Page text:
The ITIL qualification scheme provides a modular approach to the ITIL framework, and is comprised of a series of qualifications focused on different aspects of ITIL best practice to various degrees of depth and detail. ITIL is a widely accepted approach to IT Service Management (ITSM), which has been adopted by individuals and organizations across the world. ITIL provides a cohesive set of best practice, drawn from the public and private sectors internationally.
Because ITSM is driven both by technology and the huge range of organizational environments in which it operates, it is constantly evolving. ITIL 2007 edition (previously known as version 3) is an extension of ITIL v2 and fully replaced it following the completion of the withdrawal period on 30 June 2011. ITIL 2007 provides a more holistic perspective on the full life cycle of services, covering the entire IT organization and all supporting components needed to deliver services to the customer, whereas v2 focused on specific activities directly related to service delivery and support. Most of the v2 activities remained untouched in 2007, but some significant changes in terminology were introduced in order to facilitate the expansion. The course covers the following five lifecycle stages:
The center and origin point of the ITIL Service Lifecycle, the ITIL Service Strategy (SS) volume, provides guidance on clarification and prioritization of service-provider investments in services. More generally, Service Strategy focuses on helping IT organizations improve and develop over the long term. In both cases, Service Strategy relies largely upon a market-driven approach. Key topics covered include service value definition, business-case development, service assets, market analysis, and service provider types.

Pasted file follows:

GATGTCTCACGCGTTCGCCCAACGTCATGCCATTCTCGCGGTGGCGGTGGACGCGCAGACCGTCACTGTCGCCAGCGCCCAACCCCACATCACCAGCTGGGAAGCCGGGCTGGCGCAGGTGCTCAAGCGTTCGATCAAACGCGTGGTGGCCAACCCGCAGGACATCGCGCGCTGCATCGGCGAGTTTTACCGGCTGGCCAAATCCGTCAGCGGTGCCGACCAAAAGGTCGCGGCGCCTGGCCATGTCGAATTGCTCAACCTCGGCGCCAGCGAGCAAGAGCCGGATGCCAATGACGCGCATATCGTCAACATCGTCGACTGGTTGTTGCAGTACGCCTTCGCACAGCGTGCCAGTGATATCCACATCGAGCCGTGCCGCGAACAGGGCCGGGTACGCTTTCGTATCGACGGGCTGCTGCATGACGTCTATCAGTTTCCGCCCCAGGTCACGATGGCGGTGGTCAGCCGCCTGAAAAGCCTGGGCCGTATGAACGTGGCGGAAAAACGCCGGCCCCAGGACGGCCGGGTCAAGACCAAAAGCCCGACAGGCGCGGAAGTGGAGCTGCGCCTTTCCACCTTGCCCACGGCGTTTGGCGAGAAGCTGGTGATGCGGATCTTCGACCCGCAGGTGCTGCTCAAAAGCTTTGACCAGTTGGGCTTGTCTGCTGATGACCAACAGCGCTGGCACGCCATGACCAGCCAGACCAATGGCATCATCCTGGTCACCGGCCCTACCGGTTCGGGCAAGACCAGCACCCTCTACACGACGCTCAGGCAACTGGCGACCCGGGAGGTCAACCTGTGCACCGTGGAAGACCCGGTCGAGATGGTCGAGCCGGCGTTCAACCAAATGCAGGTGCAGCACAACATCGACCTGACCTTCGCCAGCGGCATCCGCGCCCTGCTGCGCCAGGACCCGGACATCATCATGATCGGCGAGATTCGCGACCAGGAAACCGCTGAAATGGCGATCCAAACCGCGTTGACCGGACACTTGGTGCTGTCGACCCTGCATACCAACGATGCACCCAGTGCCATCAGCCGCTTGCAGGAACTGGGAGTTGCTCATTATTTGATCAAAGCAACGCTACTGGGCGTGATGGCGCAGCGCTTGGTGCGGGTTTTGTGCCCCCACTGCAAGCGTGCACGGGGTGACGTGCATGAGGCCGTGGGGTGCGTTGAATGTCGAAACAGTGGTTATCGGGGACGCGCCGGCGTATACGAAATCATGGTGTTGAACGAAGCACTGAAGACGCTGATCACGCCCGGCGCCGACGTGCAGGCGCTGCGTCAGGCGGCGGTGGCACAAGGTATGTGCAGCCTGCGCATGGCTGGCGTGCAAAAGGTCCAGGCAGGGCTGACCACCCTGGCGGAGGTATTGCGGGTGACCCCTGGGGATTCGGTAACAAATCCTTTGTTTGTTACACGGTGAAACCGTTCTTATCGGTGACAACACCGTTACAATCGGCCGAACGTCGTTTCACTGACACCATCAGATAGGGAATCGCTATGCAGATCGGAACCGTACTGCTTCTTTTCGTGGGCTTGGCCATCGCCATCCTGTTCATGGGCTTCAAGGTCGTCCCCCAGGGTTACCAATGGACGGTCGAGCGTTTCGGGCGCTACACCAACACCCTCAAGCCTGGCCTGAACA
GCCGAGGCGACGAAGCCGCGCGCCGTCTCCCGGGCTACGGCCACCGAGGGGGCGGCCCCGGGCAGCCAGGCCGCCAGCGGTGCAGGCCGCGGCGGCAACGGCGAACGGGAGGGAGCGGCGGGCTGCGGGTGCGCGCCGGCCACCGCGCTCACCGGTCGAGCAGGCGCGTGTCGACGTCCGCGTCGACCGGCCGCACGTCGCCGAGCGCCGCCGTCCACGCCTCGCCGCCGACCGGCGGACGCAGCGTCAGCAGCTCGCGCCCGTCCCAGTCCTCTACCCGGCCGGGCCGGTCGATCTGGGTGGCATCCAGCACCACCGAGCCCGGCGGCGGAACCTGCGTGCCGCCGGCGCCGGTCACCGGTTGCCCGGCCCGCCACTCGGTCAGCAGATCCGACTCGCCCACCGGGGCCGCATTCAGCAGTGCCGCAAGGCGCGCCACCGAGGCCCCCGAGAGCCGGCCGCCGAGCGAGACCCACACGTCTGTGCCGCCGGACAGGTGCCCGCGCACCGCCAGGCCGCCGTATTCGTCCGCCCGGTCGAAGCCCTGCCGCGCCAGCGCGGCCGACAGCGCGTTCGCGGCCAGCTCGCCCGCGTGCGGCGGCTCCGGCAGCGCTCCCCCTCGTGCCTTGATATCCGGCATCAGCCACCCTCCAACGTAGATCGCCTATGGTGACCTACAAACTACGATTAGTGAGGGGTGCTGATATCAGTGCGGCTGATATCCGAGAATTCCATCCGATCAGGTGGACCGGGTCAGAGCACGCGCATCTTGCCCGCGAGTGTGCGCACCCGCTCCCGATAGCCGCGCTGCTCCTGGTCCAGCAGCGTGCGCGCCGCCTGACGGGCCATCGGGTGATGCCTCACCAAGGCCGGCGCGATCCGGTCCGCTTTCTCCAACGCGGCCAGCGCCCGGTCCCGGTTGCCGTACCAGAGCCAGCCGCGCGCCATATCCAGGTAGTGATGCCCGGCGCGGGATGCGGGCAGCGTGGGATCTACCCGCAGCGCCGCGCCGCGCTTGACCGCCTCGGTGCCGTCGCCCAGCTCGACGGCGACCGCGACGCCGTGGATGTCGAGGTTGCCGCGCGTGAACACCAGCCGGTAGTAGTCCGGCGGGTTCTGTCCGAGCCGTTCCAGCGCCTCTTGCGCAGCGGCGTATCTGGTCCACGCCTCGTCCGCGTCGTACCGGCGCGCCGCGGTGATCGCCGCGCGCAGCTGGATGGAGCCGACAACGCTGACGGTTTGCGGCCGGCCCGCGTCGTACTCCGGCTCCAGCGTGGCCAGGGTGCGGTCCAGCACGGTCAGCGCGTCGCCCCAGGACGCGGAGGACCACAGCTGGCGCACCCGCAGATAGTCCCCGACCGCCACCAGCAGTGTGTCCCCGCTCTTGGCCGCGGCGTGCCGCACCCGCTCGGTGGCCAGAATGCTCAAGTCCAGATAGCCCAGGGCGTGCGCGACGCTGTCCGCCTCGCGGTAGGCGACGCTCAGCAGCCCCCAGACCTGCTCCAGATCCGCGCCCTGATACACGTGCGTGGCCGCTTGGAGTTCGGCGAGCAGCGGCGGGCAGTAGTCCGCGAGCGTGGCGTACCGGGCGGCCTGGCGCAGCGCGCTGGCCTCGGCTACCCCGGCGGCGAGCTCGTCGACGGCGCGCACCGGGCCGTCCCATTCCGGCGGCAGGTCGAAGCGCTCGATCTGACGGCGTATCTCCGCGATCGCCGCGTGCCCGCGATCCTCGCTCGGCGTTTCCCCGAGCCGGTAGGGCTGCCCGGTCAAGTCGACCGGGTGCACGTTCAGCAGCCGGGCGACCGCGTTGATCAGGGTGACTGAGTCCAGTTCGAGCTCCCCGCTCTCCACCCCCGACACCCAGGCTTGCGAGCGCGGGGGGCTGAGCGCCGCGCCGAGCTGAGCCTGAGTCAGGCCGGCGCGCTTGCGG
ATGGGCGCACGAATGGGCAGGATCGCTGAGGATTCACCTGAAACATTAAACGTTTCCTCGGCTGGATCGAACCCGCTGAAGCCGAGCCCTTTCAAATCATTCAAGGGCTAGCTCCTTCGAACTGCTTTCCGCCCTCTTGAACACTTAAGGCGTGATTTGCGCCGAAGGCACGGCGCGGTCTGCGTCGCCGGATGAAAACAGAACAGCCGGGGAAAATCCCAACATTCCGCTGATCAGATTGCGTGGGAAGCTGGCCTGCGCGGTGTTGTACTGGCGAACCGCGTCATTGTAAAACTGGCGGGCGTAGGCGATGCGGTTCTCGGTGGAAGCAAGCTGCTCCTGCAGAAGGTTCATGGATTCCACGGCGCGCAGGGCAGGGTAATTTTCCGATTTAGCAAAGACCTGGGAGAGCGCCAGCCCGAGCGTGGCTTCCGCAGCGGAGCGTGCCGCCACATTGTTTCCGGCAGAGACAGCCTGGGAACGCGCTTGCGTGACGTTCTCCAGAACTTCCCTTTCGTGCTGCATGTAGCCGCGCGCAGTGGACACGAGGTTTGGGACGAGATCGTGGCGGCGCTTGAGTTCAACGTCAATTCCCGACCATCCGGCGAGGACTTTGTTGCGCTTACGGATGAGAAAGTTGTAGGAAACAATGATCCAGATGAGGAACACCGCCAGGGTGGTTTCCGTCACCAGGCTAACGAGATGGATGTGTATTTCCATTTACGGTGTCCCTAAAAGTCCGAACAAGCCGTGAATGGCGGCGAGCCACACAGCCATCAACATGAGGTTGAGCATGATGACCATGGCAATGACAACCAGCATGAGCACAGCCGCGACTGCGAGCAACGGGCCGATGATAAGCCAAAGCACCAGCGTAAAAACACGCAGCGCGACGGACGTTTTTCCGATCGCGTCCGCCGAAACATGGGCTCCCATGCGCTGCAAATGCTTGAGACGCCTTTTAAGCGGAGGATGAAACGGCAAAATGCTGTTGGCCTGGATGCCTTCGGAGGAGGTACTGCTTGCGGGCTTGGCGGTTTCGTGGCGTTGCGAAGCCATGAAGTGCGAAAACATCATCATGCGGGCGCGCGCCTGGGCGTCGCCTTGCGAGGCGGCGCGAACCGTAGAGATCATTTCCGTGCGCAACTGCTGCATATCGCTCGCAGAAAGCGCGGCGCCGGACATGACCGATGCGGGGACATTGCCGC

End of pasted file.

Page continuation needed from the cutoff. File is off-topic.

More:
The Service Design (SD) volume provides good-practice guidance on the design of IT services, processes, and other aspects of the service management effort. Significantly, design within ITIL is understood to encompass all elements relevant to technology service delivery, rather than focusing solely on design of the technology itself. As such, service design addresses how a planned service solution interacts with the larger business and technical environments, service management systems required to support the service, processes which interact with the service, technology, and architecture required to support the service, and the supply chain required to support the planned service. Within ITIL, design work for an IT service is aggregated into a single Service Design Package (SDP). Service design packages, along with other information about services, are managed within the service catalogues.
Service transition (ST), as described by the ITIL service transition volume, relates to the delivery of services required by a business into live/operational use, and often encompasses the “project” side of IT rather than business as usual (BAU). This area also covers topics such as managing changes to the BAU environment.
Service Operation (SO) aims to provide best practice for achieving the delivery of agreed levels of services both to end-users and the customers (where “customers” refer to those individuals who pay for the service and negotiate the SLAs). Service operation, as described in the ITIL Service Operation volume, is the part of the life cycle where the services and value is actually directly delivered. Also the monitoring of problems and balance between service reliability and cost etc. are considered. The functions include technical management, application management, operations management and service desk as well as, responsibilities for staff engaging in Service Operation.
Continual service improvement, defined in the ITIL continual service improvement volume, aims to align and realign IT services to changing business needs by identifying and implementing improvements to the IT services that support the business processes. It incorporates many of the same concepts articulated in the Deming Cycle of Plan-Do-Check-Act. The perspective of CSI on improvement is the business perspective of service quality, even though CSI aims to improve process effectiveness, efficiency and cost effectiveness of the IT processes through the whole lifecycle. To manage improvement, CSI should clearly define what should be controlled and measured.